I don’t believe we have sufficient record keeping to know the relative safety records.  Dry Needling does involve a deep and aggressive needle technique and so is more likely to do damage.  That’s true even with an LAc holding the needle.

When a story comes out that involves harm done by an LAc, we make all sorts of excuses and focus on our generally good safety record. When we find out about damage done by a PT or DC, we trumpet the news, and make smug and superior comments.

When it comes to fairness, most of the things I hear LAcs complaining about are either self-inflicted or, sometimes, imagined.  The length of our training — we’ve been behind the increase. The differing insurance reimbursement — is that insurance thing working out for anyone?

This post is mostly blogger’s prerogative to give what is really a comment on the previous thread a higher visibility.  I won’t make a habit of it.  But hwds’ are one of my pet peeves — that’s hypocrites with double standards, and when our response to what happens at the pointy end of the needle seems to vary so much depending on who is at the handle, I think that term applies.

 

 

Court Ruling will Impact Acupuncture Boards

The Supreme Court ruled yesterday that the North Carolina Board of Dental Examiners violated federal law when it tried to prevent non-dentists from offering teeth whitening services.

What does this have to do with acupuncture?

The ruling has the potential to impact all professional regulatory boards.  I’m travelling and don’t have time or an internet connection sufficient to do a thorough report. I encourage you to click through and read the links below — I think most of you will be able to come up with a few areas where LAcs have been sounding an awful lot like those NC dentists….

No anti-trust immunity for Professional Licensing Boards

Unfair Competition

Dentists can’t decide who whitens your teeth

State Licensing Boards not Protected

Board Prevented from Limiting Competition

As Justice Kennedy, writing for the majority, said

“state boards composed mostly of active market participants run the risk of self-dealing.

“This conclusion does not question the good faith of state officers but rather is an assessment of the structural risk of market participants’ confusing their own interests with the state’s policy goals,” he said.

 

Many LAcs insist the only reason they want to stop PT’s and DC’s from doing Dry Needling is concern for the public. Could they be confused?

 

 

It was Twenty Years Ago Today

….. that I was granted my Virginia Acupuncture License (#4). I’d been licensed in Maryland for a few months, but the Virginia License was special. Throughout my years of acupuncture school I’d been involved with the Acupuncture Society of Virginia, working to establish a practice act. We were finally successful in 1994, and my documents were ready and waiting when the regulations were promulgated.

I’m happy I found this wonderful medicine when I did. I feel lucky to be doing this work, and look forward to continuing to practice for decades to come. And yet, these days, I’m mostly sad about the acupuncture profession.

Back in the day, when only MD’s could do acupuncture in Virginia, we argued that the public should have the right and the ability to choose their provider.

We discussed how our medicine could treat the whole person, and that treatments were uniquely tailored to the individual.  We didn’t see patients as a collection of ailments, to be sent from one specialist to the next.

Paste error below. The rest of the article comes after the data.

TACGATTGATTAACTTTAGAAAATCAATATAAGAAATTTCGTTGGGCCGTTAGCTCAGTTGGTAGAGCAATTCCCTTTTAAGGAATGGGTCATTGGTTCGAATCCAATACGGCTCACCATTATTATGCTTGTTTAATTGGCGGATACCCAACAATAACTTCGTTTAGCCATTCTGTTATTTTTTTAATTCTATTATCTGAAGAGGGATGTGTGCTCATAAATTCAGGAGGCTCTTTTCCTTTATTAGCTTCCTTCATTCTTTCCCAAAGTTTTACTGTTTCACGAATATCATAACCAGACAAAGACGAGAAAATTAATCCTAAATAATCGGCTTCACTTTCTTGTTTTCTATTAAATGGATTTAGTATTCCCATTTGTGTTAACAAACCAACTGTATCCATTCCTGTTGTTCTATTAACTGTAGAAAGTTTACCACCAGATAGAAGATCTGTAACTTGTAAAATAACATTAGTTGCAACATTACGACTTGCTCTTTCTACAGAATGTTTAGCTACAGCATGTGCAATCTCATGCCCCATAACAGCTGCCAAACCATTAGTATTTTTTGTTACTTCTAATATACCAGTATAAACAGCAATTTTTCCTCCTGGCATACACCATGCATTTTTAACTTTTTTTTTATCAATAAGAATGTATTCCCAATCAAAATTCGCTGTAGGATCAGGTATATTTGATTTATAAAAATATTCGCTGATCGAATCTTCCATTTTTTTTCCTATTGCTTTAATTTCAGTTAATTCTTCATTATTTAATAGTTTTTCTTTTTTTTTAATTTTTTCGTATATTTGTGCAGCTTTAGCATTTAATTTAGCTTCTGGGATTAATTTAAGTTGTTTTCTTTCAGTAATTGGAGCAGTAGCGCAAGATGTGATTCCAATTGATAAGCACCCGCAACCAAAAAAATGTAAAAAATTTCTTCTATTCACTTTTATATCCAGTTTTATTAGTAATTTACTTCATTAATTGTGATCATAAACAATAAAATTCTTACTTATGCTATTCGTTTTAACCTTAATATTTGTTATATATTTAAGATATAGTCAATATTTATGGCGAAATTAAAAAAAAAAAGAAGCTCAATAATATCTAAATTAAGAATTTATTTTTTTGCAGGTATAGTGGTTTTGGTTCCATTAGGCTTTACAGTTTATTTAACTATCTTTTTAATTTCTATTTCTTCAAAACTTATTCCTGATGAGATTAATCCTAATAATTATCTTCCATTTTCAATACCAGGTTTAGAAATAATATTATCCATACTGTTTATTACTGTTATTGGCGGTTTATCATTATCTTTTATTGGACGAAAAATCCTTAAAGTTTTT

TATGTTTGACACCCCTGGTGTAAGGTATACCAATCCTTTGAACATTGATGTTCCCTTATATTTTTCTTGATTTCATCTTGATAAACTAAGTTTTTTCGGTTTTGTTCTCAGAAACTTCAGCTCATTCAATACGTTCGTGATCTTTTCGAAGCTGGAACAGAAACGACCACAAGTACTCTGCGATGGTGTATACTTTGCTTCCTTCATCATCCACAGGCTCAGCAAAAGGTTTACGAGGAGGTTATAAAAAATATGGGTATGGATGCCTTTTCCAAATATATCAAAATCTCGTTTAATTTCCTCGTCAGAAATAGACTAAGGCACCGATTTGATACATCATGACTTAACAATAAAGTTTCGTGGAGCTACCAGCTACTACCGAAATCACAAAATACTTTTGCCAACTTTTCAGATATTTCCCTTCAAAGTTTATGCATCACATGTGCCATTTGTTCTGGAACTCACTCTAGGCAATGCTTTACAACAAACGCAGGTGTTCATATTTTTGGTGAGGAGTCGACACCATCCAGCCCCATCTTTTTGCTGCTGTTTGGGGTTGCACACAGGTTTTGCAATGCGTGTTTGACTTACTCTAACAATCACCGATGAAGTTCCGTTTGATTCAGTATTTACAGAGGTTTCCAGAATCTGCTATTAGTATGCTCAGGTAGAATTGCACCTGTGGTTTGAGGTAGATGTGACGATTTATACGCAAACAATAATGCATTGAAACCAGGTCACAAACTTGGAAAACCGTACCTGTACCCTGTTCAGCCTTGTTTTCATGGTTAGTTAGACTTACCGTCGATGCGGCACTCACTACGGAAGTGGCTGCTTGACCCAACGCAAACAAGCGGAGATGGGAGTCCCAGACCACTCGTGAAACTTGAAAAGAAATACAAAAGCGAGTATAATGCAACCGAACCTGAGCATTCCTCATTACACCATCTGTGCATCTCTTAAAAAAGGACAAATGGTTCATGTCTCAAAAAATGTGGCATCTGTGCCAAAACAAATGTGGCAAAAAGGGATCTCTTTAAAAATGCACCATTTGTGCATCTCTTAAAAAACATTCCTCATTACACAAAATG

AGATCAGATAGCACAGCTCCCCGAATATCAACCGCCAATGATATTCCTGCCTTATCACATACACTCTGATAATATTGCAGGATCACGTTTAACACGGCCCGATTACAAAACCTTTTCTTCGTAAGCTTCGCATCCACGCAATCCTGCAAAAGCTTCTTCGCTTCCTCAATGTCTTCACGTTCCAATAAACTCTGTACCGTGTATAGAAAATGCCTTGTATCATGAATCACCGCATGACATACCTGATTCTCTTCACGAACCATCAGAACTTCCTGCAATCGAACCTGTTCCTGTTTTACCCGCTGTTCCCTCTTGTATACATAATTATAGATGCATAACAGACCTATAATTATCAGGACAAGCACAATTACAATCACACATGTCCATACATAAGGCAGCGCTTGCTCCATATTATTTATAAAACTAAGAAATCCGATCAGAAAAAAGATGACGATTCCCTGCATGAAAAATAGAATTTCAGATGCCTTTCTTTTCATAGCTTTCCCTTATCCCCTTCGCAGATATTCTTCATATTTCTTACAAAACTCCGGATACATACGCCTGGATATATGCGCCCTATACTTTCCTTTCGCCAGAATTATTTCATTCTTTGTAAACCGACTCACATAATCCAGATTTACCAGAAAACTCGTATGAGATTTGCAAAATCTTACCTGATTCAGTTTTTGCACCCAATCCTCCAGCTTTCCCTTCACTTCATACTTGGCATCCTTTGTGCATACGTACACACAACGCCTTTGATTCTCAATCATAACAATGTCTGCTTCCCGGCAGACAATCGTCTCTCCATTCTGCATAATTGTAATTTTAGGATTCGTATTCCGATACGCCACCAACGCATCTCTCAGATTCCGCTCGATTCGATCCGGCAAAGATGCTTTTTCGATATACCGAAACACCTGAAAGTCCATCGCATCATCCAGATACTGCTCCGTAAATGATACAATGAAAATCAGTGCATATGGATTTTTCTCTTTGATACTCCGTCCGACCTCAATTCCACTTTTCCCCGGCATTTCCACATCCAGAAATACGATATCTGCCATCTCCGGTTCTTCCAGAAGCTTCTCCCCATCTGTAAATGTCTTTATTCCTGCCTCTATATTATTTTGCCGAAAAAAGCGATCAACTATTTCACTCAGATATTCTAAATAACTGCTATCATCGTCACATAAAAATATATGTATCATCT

We talked about the good value of our medicine and our belief that it could reduce health care spending.

We got used to the medicine being dismissed by the medical establishment, but held out hope that, some day, they would see the value of what we did.

We knew that this medicine would require lifelong study and learning, but experience told us that about 1500 hours of training was sufficient to produce competent practitioners.

We were happy when we were finally able to receive student loans to attend acupuncture school.

We had concerns about relying on one standardized exam as a precursor to licensure, especially one that was based primarily on one tradition. But we knew that it would relieve some of the burden on the states, and so might help with national acceptance.

It was a time of promise.

Now, my Facebook feed is full of rants — we’ve now decided that, just as the MD’s wanted to protect the public from us, we now must protect the public from the PT’s.

Rather than celebrating the professionals who see the value in this medicine and want to offer it to their clients, we scream that they are stealing our medicine and must be stopped.

We’ve justified our increasing fees (after all, if the MD’s deserve it, we deserve it), and, then chased the insurance dollar so that our patients can afford our services. We’ve adopted the billing games that come along with that, fudging fees, adding services, figuring out what diagnoses to use to get reimbursement, and expressing outrage when we’re called on our behavior. Some of us have gone so far as to attack those who have designed a system to make acupuncture truly affordable to the majority of the population.

We decided that more education would get us more respect, and so increased and increased, and increased again the hours required for entering the profession.  The number and complexity and cost of the exams increased. In a solution to a problem that didn’t exist, practitioners in some states decided an acupuncture education was not enough.  Acupuncturists now must also learn and be tested on herbal medicine, whether they want to use it or not. Various states added additional requirements, so any relocation runs the risk of shutting a practitioner out of the profession. The student loans we celebrated enabled schools to ignore the disconnect between the cost of the education and the likely income of graduates.

I could go on. I won’t.

Shaking my head at the missteps we’ve made, I comfort myself with the confidence that the medicine will survive, even if the profession won’t. Happy Anniversary.

 

 

 

17 Foundational Beliefs of The Acupuncture Observer

Embracing the season of gratitude and thanks, it’s time for The Acupuncture Observer to take a step back and share some of her foundational beliefs about the medicine, the profession, and life.